Campus

Gainesville

Publication date

2-18-2020

Publisher

Taylor & Francis Group, LLC

Book or Journal Information

The Version of Record of this manuscript has been published and is available in the Journal of Homosexuality, 18-Feb-2020, http://www.tandfonline.com/doi/10.1080/00918369.2020.1717839

Keywords

juror decision making, transgender, gay, extralegal bias

Abstract

This study examined whether defendants’ gender identity and/or sexual orientation influenced jurors’ decisions of guilt across several crimes and what juror attitudes predicted these decisions. In a mixed model design, mock jurors (N = 300) were randomly presented three crime vignettes (prostitution, vandalism, marijuana possession) and three types of defendants (cisgender heterosexual female, cisgender gay male, transgender heterosexual female). After making judgments of guilt, participants completed measures on sexism, homonegativity, transphobia, and trust in legal authorities. Jurors were more likely to believe transgender heterosexual females were guilty when compared to cisgender heterosexual females, but were not more likely to believe cisgender gay males were guilty compared to cisgender heterosexual females. Transphobia had a small association with these decisions and was not a stronger predictor for transgender defendants’ guilt than for all defendants. Rather, trust in legal authorities was more strongly associated with the guilt decisions than transphobia for all defendants.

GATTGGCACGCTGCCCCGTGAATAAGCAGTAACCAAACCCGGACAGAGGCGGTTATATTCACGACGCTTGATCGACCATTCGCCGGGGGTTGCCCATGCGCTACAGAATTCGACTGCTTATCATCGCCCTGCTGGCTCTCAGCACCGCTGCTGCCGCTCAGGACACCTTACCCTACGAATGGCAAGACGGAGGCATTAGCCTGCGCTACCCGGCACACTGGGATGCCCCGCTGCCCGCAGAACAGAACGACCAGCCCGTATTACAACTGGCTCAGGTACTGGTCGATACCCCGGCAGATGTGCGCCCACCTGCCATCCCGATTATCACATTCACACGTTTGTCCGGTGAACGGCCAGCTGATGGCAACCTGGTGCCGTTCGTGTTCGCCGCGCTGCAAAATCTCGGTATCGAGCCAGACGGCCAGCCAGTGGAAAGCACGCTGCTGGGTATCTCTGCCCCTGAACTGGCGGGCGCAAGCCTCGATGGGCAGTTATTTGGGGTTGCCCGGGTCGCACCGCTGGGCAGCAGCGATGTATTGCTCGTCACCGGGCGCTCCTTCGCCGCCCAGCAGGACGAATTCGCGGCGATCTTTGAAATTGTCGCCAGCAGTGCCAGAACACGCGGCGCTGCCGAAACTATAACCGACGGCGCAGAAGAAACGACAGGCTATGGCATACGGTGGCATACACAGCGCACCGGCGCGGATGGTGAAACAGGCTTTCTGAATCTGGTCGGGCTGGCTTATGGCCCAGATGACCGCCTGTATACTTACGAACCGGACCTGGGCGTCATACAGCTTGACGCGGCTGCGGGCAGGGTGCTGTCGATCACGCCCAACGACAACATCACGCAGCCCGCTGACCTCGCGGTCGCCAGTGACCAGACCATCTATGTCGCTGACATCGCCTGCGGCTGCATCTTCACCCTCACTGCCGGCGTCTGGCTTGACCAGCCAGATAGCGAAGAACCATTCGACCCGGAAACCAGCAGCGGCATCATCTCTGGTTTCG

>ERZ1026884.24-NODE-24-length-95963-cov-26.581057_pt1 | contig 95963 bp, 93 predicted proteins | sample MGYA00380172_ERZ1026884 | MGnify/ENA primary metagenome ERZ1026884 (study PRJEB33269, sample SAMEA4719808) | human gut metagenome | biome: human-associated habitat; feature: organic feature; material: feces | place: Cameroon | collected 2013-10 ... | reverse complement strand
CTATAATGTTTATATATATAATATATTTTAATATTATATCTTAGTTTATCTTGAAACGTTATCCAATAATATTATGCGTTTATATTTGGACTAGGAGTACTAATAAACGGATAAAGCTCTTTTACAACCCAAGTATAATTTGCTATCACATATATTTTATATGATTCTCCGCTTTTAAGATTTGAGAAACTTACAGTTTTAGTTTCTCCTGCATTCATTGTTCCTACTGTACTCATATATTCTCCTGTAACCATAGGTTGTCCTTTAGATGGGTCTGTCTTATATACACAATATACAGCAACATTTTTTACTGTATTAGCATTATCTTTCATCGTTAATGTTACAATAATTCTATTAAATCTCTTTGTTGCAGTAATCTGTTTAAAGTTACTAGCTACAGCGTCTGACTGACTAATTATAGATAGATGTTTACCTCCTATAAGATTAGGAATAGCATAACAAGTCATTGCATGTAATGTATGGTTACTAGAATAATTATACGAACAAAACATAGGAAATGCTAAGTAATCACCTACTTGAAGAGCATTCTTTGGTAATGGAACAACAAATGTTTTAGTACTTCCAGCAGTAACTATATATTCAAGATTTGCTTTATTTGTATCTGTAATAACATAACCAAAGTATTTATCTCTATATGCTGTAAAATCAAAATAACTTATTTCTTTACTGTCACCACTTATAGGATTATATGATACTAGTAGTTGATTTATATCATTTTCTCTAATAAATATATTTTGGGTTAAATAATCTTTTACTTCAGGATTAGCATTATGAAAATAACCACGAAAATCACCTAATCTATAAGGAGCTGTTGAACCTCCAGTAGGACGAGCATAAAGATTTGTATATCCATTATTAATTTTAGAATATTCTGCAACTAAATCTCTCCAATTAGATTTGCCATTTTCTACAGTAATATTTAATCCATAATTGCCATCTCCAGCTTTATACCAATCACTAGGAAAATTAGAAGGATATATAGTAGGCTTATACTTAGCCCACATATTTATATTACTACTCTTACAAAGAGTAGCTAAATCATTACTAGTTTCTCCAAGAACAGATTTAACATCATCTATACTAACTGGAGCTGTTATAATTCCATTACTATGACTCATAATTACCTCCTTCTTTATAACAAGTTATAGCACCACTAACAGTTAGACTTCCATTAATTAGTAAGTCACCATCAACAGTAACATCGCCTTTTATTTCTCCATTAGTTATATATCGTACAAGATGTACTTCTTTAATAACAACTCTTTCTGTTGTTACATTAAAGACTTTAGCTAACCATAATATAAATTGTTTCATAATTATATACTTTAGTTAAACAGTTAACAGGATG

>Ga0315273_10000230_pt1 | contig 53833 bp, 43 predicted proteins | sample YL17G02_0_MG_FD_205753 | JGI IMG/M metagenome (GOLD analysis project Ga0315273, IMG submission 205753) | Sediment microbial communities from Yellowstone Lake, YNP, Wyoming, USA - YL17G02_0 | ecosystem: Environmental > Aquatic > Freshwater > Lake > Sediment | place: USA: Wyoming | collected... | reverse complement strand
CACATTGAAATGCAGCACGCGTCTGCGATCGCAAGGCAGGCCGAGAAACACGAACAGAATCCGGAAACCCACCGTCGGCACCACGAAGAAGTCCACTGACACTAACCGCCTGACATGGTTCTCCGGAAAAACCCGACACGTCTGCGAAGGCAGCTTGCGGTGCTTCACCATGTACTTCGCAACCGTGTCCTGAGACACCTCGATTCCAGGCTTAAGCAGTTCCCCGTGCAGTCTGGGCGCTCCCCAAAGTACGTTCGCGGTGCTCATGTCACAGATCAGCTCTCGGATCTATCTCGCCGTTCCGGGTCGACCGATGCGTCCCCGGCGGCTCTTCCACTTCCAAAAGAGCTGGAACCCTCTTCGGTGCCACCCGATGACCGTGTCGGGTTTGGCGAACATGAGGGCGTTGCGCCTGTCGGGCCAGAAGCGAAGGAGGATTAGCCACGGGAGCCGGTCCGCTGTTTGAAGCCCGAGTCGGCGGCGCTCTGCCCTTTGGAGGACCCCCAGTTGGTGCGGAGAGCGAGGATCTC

Author Biography

Dr. Ringger is a professor of Psychological Science.

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Attitudinal Predictors of Juror Decisions on Gender and Sexual Minority Defendants

This study examined whether defendants’ gender identity and/or sexual orientation influenced jurors’ decisions of guilt across several crimes and what juror attitudes predicted these decisions. In a mixed model design, mock jurors (N = 300) were randomly presented three crime vignettes (prostitution, vandalism, marijuana possession) and three types of defendants (cisgender heterosexual female, cisgender gay male, transgender heterosexual female). After making judgments of guilt, participants completed measures on sexism, homonegativity, transphobia, and trust in legal authorities. Jurors were more likely to believe transgender heterosexual females were guilty when compared to cisgender heterosexual females, but were not more likely to believe cisgender gay males were guilty compared to cisgender heterosexual females. Transphobia had a small association with these decisions and was not a stronger predictor for transgender defendants’ guilt than for all defendants. Rather, trust in legal authorities was more strongly associated with the guilt decisions than transphobia for all defendants.